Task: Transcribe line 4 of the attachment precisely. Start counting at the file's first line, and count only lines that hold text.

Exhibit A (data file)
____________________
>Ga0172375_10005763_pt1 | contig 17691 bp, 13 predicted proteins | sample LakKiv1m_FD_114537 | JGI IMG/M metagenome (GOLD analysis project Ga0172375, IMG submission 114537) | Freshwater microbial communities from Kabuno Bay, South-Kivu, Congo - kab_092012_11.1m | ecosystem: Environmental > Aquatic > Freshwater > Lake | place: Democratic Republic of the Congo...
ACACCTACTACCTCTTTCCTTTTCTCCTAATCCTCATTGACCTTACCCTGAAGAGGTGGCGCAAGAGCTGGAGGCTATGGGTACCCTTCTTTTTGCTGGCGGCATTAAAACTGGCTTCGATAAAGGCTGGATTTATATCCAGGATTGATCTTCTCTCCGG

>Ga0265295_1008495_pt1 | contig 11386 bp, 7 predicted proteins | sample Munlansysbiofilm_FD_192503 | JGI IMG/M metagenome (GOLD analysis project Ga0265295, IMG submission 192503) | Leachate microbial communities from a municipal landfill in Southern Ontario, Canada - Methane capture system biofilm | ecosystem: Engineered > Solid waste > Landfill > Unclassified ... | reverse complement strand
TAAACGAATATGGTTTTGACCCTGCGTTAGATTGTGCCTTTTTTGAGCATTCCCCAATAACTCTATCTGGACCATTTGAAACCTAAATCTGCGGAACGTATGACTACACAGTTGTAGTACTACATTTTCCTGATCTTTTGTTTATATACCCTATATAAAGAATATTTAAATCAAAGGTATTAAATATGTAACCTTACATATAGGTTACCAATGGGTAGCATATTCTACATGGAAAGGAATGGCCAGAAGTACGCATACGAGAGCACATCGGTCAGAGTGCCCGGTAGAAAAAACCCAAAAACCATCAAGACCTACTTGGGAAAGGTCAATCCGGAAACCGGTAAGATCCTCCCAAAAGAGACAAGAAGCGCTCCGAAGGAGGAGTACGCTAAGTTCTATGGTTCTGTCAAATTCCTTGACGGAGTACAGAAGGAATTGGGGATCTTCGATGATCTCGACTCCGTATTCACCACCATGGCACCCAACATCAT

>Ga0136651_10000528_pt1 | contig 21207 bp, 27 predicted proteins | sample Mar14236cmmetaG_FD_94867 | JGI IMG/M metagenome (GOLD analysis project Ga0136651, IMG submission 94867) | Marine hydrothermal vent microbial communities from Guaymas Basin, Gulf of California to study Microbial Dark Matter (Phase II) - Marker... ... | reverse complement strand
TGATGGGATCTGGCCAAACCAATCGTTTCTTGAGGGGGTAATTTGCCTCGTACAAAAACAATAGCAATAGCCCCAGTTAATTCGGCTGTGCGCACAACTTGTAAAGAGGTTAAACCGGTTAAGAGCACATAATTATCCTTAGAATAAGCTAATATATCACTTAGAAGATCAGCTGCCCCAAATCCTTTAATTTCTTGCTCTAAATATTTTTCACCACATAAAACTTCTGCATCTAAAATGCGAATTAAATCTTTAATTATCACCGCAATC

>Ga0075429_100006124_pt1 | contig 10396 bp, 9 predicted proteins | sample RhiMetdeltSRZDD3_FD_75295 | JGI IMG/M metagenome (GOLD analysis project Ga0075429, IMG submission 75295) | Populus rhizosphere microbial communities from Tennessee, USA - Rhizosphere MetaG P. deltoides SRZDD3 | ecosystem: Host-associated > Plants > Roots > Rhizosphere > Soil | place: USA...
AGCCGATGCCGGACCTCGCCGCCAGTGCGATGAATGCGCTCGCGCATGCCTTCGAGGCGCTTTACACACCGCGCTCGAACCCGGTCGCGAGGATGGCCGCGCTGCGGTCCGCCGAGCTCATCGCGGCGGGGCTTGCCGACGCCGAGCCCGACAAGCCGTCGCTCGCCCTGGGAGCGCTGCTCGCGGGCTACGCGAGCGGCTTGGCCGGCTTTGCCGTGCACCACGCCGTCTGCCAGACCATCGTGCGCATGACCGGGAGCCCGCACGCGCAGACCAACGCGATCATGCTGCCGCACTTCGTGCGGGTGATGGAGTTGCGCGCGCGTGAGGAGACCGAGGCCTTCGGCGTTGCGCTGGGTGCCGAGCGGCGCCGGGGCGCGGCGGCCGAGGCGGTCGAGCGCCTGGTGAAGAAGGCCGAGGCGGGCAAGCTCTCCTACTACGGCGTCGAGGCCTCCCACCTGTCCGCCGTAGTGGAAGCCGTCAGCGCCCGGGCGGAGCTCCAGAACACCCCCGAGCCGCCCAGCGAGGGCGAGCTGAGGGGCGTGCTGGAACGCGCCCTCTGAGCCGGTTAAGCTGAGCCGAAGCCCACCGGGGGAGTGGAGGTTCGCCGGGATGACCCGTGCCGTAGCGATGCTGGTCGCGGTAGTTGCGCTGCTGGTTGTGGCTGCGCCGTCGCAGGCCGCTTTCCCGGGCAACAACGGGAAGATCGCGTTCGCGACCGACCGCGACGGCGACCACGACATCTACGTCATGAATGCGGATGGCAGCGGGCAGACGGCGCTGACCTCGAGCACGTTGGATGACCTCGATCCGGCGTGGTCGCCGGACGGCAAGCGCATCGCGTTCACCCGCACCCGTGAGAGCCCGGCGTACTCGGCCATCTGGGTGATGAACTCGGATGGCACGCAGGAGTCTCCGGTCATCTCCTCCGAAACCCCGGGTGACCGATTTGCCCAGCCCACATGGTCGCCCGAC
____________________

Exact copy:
TAAACGAATATGGTTTTGACCCTGCGTTAGATTGTGCCTTTTTTGAGCATTCCCCAATAACTCTATCTGGACCATTTGAAACCTAAATCTGCGGAACGTATGACTACACAGTTGTAGTACTACATTTTCCTGATCTTTTGTTTATATACCCTATATAAAGAATATTTAAATCAAAGGTATTAAATATGTAACCTTACATATAGGTTACCAATGGGTAGCATATTCTACATGGAAAGGAATGGCCAGAAGTACGCATACGAGAGCACATCGGTCAGAGTGCCCGGTAGAAAAAACCCAAAAACCATCAAGACCTACTTGGGAAAGGTCAATCCGGAAACCGGTAAGATCCTCCCAAAAGAGACAAGAAGCGCTCCGAAGGAGGAGTACGCTAAGTTCTATGGTTCTGTCAAATTCCTTGACGGAGTACAGAAGGAATTGGGGATCTTCGATGATCTCGACTCCGTATTCACCACCATGGCACCCAACATCAT